CoreLogic® estimates insured losses across southeastern U.S. to be less than $2 billion
CoreLogic® estimated insured losses to residential and commercial properties from wind and storm surge flooding will be less than $2 billion. Storm surge losses do not include impacts to the National Flood Insurance Program (NFIP). Precipitation-induced inland flood losses are not included. Demand surge is not included.
Modeled wind and storm surge losses by state are provided in Table 1.
|Modeled Insured Losses ($M)|
|Peril||Florida||Georgia||South Carolina||North Carolina||Total|
Table 1: Hurricane Idalia modeled wind and storm surge insured losses by state and peril ($ Millions)
CoreLogic leveraged its Insured Exposure Database (IED) to generate the modeled losses. The IED portfolio includes buildings, contents, and time element coverages. The IED portfolio includes all residential, commercial, industrial, and auto lines of business.
Nearly half of the total modeled insured loss are concentrated in Florida; approximately 75% of that modeled loss is to the residential line of business. Fortunately, Hurricane Idalia made landfall on a fairly remote stretch of the Florida coastline. The most damaging hurricane-force winds affected relatively few residential properties, and the greatest concentration were in smaller, inland cities. However, tropical storm-force winds and other coastal flooding in Georgia, South Carolina, and North Carolina will add to the total modeled insured losses.
CoreLogic Weather Verification Technology captured Hurricane Idalia’s wind footprint over the course of its over-land lifespan (Figure 1).
Hurricane-force winds may have affected about 75,000 homes in Florida and Georgia. The majority of the affected structures were in Florida near the point of landfall and along Hurricane Idalia’s path. Areas of southern Georgia also recorded Category 1-force winds.
Despite lower levels of exposure concentration, significant wind-borne damage is expected at residential properties exposed to at least Category 1-force hurricane winds due to less-stringent building codes and the age of the homes.
In Florida and Georgia, nearly 80% of homes exposed to hurricane-force winds were built prior to 2003, which was before the implementation of modern building codes in the states (Figure 2). Modern building codes are an effective means of mitigating hurricane-derived property damage, as noted in the aftermath of Hurricane Ian in 2022.
The average reconstruction cost value of homes in Florida and Georgia that were exposed to hurricane-force winds is less than $200,000. Despite the likelihood of damage due to building age, there will be a lower ceiling on the total cost to rebuild in these locations.
Due to Idalia’s landfall location, storm surge flooding was not widespread. However, gauges recorded historical storm tides in areas like Cedar Key, Florida. Flood insurance take-up rates in this region of Florida are low, minimizing overall insured flood losses in the state.
Other storm surge-susceptible Florida regions, such as the Clearwater Beach and the Tampa – St. Petersburg area, experienced mild to moderate coastal flooding conditions. Additionally, as Idalia approached the Atlantic Coast and moved offshore, the system created additional coastal flooding in cities such as Charleston, South Carolina. Tidal gauges in Charleston recorded major flooding. (Figure 3).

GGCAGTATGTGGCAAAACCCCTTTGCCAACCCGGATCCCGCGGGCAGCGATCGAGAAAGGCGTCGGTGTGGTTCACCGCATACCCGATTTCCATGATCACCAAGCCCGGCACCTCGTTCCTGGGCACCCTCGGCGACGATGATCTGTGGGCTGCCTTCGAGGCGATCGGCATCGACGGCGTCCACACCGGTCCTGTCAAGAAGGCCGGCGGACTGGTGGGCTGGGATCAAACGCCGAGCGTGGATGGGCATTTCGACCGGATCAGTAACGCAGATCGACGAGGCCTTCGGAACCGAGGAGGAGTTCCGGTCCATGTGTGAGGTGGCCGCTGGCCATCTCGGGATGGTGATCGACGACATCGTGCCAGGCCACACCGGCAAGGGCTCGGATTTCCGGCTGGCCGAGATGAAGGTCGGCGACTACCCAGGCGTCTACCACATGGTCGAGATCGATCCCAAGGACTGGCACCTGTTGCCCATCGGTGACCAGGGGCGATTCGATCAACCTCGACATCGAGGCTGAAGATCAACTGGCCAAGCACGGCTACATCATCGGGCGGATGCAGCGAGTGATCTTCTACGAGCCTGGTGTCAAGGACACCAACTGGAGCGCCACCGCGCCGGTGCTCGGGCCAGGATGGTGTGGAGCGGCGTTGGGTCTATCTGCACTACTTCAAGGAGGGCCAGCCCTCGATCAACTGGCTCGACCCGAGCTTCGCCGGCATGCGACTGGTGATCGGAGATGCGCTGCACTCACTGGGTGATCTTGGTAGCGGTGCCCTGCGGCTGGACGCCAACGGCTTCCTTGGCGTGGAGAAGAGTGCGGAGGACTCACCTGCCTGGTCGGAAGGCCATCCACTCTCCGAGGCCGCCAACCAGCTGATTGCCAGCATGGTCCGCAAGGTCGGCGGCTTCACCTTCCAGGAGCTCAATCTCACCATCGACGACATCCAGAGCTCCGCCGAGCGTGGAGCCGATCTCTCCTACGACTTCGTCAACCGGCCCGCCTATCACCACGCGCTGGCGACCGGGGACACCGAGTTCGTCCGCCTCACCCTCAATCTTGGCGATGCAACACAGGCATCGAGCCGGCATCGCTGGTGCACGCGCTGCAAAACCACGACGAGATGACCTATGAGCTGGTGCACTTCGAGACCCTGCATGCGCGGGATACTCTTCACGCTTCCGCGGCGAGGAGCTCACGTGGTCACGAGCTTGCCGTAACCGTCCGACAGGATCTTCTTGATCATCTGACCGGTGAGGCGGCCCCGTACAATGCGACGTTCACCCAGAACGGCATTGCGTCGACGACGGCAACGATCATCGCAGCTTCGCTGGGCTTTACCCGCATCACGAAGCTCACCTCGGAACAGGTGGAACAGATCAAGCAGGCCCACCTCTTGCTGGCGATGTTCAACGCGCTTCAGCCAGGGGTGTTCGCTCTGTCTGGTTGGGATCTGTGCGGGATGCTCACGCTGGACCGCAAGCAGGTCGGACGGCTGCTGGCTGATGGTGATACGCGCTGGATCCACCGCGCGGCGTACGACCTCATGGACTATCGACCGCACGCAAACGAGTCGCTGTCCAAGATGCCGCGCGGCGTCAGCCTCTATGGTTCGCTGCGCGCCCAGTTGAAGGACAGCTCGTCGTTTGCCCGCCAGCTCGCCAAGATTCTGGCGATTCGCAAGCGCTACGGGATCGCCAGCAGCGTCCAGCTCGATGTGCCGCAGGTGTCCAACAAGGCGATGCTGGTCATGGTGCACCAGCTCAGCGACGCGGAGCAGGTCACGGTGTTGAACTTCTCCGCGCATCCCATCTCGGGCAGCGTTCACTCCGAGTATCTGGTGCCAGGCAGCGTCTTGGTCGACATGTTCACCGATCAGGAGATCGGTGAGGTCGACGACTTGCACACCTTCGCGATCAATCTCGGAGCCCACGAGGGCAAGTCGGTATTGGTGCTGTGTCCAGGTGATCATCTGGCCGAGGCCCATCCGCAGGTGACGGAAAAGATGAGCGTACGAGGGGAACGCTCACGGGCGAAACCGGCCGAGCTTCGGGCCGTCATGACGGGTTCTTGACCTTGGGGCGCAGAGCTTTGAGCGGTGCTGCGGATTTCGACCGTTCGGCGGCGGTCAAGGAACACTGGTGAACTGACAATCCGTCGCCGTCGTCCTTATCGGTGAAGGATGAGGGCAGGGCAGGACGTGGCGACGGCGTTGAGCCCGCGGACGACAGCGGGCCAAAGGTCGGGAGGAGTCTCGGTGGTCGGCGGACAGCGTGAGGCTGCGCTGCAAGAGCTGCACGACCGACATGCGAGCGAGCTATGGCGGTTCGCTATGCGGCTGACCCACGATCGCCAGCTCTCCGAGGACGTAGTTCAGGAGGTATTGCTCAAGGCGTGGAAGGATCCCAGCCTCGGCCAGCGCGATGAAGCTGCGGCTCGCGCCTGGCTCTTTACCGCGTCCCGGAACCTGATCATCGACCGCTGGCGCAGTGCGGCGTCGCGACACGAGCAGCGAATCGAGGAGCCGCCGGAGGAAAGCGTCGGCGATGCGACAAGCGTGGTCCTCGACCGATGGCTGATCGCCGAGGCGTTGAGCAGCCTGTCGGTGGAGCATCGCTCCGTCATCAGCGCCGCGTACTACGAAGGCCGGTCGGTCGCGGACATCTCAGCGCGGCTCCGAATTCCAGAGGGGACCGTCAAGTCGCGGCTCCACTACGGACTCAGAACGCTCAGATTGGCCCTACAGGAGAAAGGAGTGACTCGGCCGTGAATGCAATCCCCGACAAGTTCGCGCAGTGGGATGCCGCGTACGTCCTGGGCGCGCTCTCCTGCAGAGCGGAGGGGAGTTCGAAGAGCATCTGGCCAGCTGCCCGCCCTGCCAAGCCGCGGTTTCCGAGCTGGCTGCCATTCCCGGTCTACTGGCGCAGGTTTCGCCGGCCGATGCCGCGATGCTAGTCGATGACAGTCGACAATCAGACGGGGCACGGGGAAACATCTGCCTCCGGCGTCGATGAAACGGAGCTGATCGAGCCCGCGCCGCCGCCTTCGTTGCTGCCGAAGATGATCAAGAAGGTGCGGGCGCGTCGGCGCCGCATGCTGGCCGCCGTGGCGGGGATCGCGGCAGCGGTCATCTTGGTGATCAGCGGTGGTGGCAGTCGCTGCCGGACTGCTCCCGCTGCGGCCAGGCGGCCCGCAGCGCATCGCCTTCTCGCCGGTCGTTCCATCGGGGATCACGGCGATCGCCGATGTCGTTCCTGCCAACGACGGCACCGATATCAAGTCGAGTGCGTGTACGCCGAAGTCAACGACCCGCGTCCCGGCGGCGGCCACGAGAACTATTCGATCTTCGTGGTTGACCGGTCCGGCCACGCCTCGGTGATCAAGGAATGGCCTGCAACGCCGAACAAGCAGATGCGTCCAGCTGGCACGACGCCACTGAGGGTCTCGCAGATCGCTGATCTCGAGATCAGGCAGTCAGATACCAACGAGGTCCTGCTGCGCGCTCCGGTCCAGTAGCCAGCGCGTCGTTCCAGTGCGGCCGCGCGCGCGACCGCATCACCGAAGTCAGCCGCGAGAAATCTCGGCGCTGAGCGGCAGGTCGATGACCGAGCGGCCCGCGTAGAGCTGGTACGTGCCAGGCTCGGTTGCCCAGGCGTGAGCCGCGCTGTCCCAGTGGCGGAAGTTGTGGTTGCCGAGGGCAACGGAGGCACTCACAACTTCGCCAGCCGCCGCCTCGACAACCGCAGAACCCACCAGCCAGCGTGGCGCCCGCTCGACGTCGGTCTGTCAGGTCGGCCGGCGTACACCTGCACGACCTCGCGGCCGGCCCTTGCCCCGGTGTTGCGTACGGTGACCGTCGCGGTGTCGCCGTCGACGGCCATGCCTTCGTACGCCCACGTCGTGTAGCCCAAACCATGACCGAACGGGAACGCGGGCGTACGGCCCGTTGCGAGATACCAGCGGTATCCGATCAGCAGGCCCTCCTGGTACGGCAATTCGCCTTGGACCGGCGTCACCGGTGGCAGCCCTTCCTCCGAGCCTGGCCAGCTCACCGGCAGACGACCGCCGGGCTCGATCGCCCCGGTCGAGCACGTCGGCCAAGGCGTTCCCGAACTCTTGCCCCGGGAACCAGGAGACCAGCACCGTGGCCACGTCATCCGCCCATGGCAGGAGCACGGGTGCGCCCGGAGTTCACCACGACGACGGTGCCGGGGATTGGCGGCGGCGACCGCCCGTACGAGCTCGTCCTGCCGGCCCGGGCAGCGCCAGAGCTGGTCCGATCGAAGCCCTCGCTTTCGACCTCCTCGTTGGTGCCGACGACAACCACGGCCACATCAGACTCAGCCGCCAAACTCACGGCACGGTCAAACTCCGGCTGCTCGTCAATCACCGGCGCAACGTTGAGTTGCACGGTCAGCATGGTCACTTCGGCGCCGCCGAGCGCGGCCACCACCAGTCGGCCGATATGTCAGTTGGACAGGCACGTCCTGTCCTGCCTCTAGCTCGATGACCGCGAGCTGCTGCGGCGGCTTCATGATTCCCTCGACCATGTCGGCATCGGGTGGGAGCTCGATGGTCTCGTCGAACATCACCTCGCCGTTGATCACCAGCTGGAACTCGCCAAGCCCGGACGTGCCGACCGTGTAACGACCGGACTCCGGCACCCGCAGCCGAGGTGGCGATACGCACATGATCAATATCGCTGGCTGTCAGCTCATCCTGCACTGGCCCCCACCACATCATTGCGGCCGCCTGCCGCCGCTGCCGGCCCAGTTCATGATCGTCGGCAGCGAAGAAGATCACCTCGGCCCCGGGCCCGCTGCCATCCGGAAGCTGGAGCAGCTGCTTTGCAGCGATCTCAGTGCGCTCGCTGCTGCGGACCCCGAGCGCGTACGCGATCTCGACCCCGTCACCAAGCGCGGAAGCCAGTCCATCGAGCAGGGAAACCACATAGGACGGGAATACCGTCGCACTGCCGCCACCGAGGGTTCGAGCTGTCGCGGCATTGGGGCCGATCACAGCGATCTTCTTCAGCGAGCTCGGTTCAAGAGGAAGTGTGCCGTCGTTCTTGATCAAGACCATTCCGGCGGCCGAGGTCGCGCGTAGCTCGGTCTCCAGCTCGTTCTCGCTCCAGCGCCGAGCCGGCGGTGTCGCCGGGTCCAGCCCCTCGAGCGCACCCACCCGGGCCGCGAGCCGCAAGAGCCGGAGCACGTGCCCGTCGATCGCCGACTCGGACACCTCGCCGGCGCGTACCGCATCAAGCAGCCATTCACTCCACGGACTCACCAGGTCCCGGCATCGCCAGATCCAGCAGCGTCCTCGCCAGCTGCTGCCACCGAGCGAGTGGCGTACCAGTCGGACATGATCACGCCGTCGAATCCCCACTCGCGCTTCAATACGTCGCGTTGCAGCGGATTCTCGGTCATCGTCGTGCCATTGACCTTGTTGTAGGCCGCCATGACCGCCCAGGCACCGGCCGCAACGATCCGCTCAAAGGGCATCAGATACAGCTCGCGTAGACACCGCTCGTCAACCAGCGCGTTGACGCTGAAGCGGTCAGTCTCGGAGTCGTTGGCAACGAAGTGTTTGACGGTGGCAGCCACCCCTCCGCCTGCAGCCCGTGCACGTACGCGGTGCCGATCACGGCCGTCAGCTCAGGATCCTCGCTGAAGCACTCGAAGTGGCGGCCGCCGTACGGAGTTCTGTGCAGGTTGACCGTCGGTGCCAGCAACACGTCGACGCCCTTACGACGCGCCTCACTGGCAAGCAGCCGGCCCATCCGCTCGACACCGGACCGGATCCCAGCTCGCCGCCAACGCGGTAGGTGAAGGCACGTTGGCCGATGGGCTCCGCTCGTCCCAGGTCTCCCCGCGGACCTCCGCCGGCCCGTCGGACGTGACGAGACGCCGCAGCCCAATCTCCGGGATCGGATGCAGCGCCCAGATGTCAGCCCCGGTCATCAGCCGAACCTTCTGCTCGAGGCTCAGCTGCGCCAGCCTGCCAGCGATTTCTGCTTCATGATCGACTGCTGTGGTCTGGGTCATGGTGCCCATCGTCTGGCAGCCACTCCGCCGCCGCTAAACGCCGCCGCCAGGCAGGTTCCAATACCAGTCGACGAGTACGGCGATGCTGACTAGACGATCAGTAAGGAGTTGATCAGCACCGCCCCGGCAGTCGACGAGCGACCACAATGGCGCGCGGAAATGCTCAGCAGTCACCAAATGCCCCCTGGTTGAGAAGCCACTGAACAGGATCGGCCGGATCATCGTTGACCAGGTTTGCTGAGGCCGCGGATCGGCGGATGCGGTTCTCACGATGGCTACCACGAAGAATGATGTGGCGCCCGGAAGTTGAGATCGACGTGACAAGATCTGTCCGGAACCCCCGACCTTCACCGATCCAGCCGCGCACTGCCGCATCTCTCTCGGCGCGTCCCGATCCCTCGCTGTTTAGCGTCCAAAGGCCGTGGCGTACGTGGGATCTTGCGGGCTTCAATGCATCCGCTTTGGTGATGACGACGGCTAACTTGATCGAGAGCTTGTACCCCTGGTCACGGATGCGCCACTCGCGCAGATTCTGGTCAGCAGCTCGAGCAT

About Hurricane Idalia
Hurricane Idalia made landfall on Wednesday, Aug. 30 over Keaton Beach in Florida’s Big Bend region at 7:45 a.m. EDT (11:45 a.m. UTC) as a Category 3 hurricane with maximum sustained wind speeds of 125 mph (205 km/h), according to the National Hurricane Center (NHC).
Early forecasts expected a Category 4 hurricane at landfall after the storm system underwent rapid intensification over the warm sea surface temperatures in the Gulf of Mexico. “Rapid intensification” is defined as a 34.5 mph increase in tropical cyclone maximum sustained winds within a 24-hour period. Hurricane Ian also underwent rapid intensification prior to making landfall in 2022. Fortunately, it appears Idalia began to undergo an eye-wall replacement cycle prior to landfall, which slightly weakened the system.
After landfall, Hurricane Idalia tracked northeast across northern Florida, bypassing Tallahassee to the east before entering southern Georgia. Hurricane-force winds were recorded across northern Florida and into southern Georgia. The cities of Perry, Florida, and Valdosta, Georgia, are among the biggest population centers that were subjected to Idalia’s strongest winds. The Florida state capital city of Tallahassee was spared from the most severe and damaging winds.
By 6:00 a.m. EDT (10:00 a.m. UTC), Idalia had been downgraded to a tropical storm and moved offshore to the coast of South Carolina.
This will be CoreLogic Hazard HQ Command Central™ final update on Hurricane Idalia unless new data becomes available.
©2023 CoreLogic, Inc. The CoreLogic statements and information in this blog post may not be reproduced or used in any form without express written permission. While all the CoreLogic statements and information are believed to be accurate, CoreLogic makes no representation or warranty as to the completeness or accuracy of the statements and information and assumes no responsibility whatsoever for the information and statements or any reliance thereon. CoreLogic® and Hazard HQ Command Central™ are the trademarks of CoreLogic, Inc. and/or its subsidiaries.
CONTACT: Please email [email protected] with questions about Hurricane Idalia or any CoreLogic event response notifications.